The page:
New fire marshal heads safety, education initiatives
Published: Friday, October 26, 2012
Updated: Friday, October 26, 2012 01:10
Since his appointment in August, Fire Marshal and Fire Prevention Officer John Walsh has taken considerable strides to improve fire safety on campus and nurture a better understanding of how his office operates.
Walsh said he has begun taking inventory of the Medford/Somerville, Boston and Grafton campuses and inspecting the preparedness of each. He has used his time at Tufts so far to emphasize the importance of fire and life safety systems such as sprinklers, smoke alarms and exit signage.
The Fire Marshal’s office is an extension of the Tufts Environmental and Health Safety office (TEHS), which is based in the Department of Public and Environmental Safety (DPES). The office is charged with ensuring the safety of members of the Tufts community as well as monitoring the fire and life safety systems for all three campuses.
A recently retired fire chief in Cumberland, Rhode Island and seasoned fire safety agent, Walsh has worked with several colleges as a member of their fire safety teams.
Stephen Larson, director of TEHS, elaborated on Walsh’s duties as fire marshal.
“The primary initiative for [Walsh] when he came to Tufts was to look at the fire safety program as he found it and establish priorities in terms of programs, goals and objectives,” Larson said.
By working with Director of Public and Environmental Safety Kevin Maguire, Larson said that he and Walsh have identified 17 different areas that need to be addressed concerning the fire safety program at Tufts, including fire education and adequate inspection of properties.
“He [Walsh] has been here for three months, that’s not a long enough time to evaluate a university on three campuses, but we’re in the process of deciding the priorities and how they’ll be addressed moving forward,” Larson said. “This period of time is one of analysis and planning.”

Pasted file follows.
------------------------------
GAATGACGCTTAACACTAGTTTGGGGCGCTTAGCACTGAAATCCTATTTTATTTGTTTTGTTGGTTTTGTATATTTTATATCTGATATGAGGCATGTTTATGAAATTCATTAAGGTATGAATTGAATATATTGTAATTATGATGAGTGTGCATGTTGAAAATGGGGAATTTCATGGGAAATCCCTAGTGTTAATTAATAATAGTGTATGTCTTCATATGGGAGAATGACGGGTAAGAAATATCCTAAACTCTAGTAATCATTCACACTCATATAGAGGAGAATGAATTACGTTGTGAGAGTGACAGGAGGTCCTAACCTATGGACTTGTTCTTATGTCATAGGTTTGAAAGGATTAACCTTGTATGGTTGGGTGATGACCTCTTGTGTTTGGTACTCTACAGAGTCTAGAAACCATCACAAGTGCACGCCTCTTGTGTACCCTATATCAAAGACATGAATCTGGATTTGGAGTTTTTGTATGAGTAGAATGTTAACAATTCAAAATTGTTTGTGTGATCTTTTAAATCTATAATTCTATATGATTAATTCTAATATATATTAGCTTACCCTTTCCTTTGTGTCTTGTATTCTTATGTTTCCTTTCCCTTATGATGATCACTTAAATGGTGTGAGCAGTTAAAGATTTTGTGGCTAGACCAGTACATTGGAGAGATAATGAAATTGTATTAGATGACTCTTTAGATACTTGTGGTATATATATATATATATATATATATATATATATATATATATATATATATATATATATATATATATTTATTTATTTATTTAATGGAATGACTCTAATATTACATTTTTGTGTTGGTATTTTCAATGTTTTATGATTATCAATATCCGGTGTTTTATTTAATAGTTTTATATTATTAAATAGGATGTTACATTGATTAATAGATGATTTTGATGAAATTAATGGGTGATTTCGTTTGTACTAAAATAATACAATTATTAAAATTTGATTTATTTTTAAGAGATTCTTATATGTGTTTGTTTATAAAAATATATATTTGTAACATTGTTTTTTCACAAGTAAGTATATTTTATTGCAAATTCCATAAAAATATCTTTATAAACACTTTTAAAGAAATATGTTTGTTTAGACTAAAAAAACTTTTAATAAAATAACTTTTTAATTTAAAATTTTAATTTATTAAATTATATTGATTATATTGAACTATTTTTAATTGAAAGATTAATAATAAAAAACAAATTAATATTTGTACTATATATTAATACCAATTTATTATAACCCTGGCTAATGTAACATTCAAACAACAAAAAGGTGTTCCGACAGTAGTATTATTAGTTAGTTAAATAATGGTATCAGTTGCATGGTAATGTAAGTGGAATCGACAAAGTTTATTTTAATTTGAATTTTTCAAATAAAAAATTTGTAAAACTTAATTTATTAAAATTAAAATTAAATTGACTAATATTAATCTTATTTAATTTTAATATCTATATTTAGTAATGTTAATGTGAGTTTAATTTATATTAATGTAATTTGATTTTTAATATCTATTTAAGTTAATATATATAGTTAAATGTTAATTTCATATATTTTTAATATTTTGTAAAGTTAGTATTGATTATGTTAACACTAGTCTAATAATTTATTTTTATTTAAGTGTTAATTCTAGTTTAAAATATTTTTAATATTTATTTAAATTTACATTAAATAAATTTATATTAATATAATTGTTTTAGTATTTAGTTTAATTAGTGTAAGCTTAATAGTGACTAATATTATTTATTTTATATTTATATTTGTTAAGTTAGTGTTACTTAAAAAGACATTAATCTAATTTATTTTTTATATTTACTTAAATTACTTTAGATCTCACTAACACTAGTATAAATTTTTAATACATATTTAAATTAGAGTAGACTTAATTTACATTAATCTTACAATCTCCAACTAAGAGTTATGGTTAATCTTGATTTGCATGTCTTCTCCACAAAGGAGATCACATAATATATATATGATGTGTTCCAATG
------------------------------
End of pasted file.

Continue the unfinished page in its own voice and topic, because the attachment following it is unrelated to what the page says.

Walsh said he has made it a point to visit and inspect all of Tufts’ undergraduate and graduate school facilities and increase the visibility of fire safety awareness programs. With the addition of new laboratories on the Boston campus, along with the facilities at 200 Boston Ave. in Medford, a major concern for the office is the fire safety of lab and research spaces.
“When it comes to fire safety and the labs, we do inspections, and [TEHS] has principle investigators who do lab specifications,” Walsh said.
Assistant Fire Marshal Richard Mullane explained that Walsh’s increased involvement in lab spaces has set a precedent for the rest of the office.
“We’re going to get more involved doing the lab inspections,” Mullane said. “The office will work more closely with the primary investigators and all the safety equipment they have to wear when working with chemicals.”
Larson stressed the significance of fire safety in student housing.
“We don’t want anyone hurt in a fire at Tufts,” he said. “That means making sure the fire exits are clear, bikes aren’t blocking doors and systems are working.”
According to Larson, the Fire Marshal’s office focuses heavily on fire prevention instead of fire response, which is handled by the Medford, Somerville, Boston and Grafton Fire Departments.
“Our big thing now is working on the website, educating the students a bit more on fire safety in the dorms and the wood−frame houses they’re living in,” Mullane said. “Some of these wood−framed houses, even though they’re [equipped with] sprinklers, can be dangerous.”
So far, according to Walsh, fire drills and preparedness drills in the academic and residential buildings have been successful.
However, there are also many alarms set off by smoke in residential and academic buildings, often the result of a cooking effort gone awry, he said. Walsh noted that since the beginning of the academic year, there have been 12 instances of fire alarms activated by cooking−related incidents, including two that occurred in the last week.
This level of frequency can lead to fire alarm apathy, Walsh said, a dangerous side effect that can cost someone their life.
“It creates a crying wolf effect — when fire alarms were new, like car alarms, it was like, ‘What’s that?’” he said. “Now you get desensitized; it happens with fire alarms.”
Mullane admitted that since the beginning of this academic year, there have been more fire alarms and smoke alarms going off than usual.
“We’re getting more this year than we had in three−fourths of last year, alone,” Mullane said. “We’re in the process of posting all the kitchens with signs explaining what to do when they’re cooking. Maybe that’ll help.”